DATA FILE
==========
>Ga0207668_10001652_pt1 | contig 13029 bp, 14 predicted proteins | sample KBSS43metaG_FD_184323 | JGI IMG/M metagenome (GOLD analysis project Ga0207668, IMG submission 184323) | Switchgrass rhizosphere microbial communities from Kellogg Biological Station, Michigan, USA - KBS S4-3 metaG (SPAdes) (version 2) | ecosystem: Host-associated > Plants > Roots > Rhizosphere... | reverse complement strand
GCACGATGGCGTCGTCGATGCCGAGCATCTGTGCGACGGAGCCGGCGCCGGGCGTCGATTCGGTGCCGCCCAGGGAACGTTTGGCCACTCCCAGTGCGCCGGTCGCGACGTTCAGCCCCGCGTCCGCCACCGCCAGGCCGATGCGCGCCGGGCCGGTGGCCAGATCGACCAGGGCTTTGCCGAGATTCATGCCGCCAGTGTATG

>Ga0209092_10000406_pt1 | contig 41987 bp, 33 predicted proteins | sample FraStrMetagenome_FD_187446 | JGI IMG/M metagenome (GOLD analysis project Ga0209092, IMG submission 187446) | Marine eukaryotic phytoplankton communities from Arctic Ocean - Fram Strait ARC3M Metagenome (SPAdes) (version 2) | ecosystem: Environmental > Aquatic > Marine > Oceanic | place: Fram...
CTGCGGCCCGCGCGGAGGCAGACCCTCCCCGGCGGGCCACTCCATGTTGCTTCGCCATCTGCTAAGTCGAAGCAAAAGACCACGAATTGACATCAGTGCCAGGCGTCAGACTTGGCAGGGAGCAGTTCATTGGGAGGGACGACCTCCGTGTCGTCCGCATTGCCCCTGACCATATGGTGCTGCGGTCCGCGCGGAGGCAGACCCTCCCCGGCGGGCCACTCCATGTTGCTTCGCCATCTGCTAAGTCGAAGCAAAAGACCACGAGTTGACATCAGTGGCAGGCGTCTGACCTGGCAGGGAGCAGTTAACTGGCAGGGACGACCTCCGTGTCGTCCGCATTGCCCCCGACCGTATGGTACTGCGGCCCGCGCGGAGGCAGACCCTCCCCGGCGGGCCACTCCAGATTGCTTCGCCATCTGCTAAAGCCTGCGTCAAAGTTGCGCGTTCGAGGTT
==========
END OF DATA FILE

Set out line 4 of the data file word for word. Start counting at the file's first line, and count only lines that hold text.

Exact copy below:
CTGCGGCCCGCGCGGAGGCAGACCCTCCCCGGCGGGCCACTCCATGTTGCTTCGCCATCTGCTAAGTCGAAGCAAAAGACCACGAATTGACATCAGTGCCAGGCGTCAGACTTGGCAGGGAGCAGTTCATTGGGAGGGACGACCTCCGTGTCGTCCGCATTGCCCCTGACCATATGGTGCTGCGGTCCGCGCGGAGGCAGACCCTCCCCGGCGGGCCACTCCATGTTGCTTCGCCATCTGCTAAGTCGAAGCAAAAGACCACGAGTTGACATCAGTGGCAGGCGTCTGACCTGGCAGGGAGCAGTTAACTGGCAGGGACGACCTCCGTGTCGTCCGCATTGCCCCCGACCGTATGGTACTGCGGCCCGCGCGGAGGCAGACCCTCCCCGGCGGGCCACTCCAGATTGCTTCGCCATCTGCTAAAGCCTGCGTCAAAGTTGCGCGTTCGAGGTT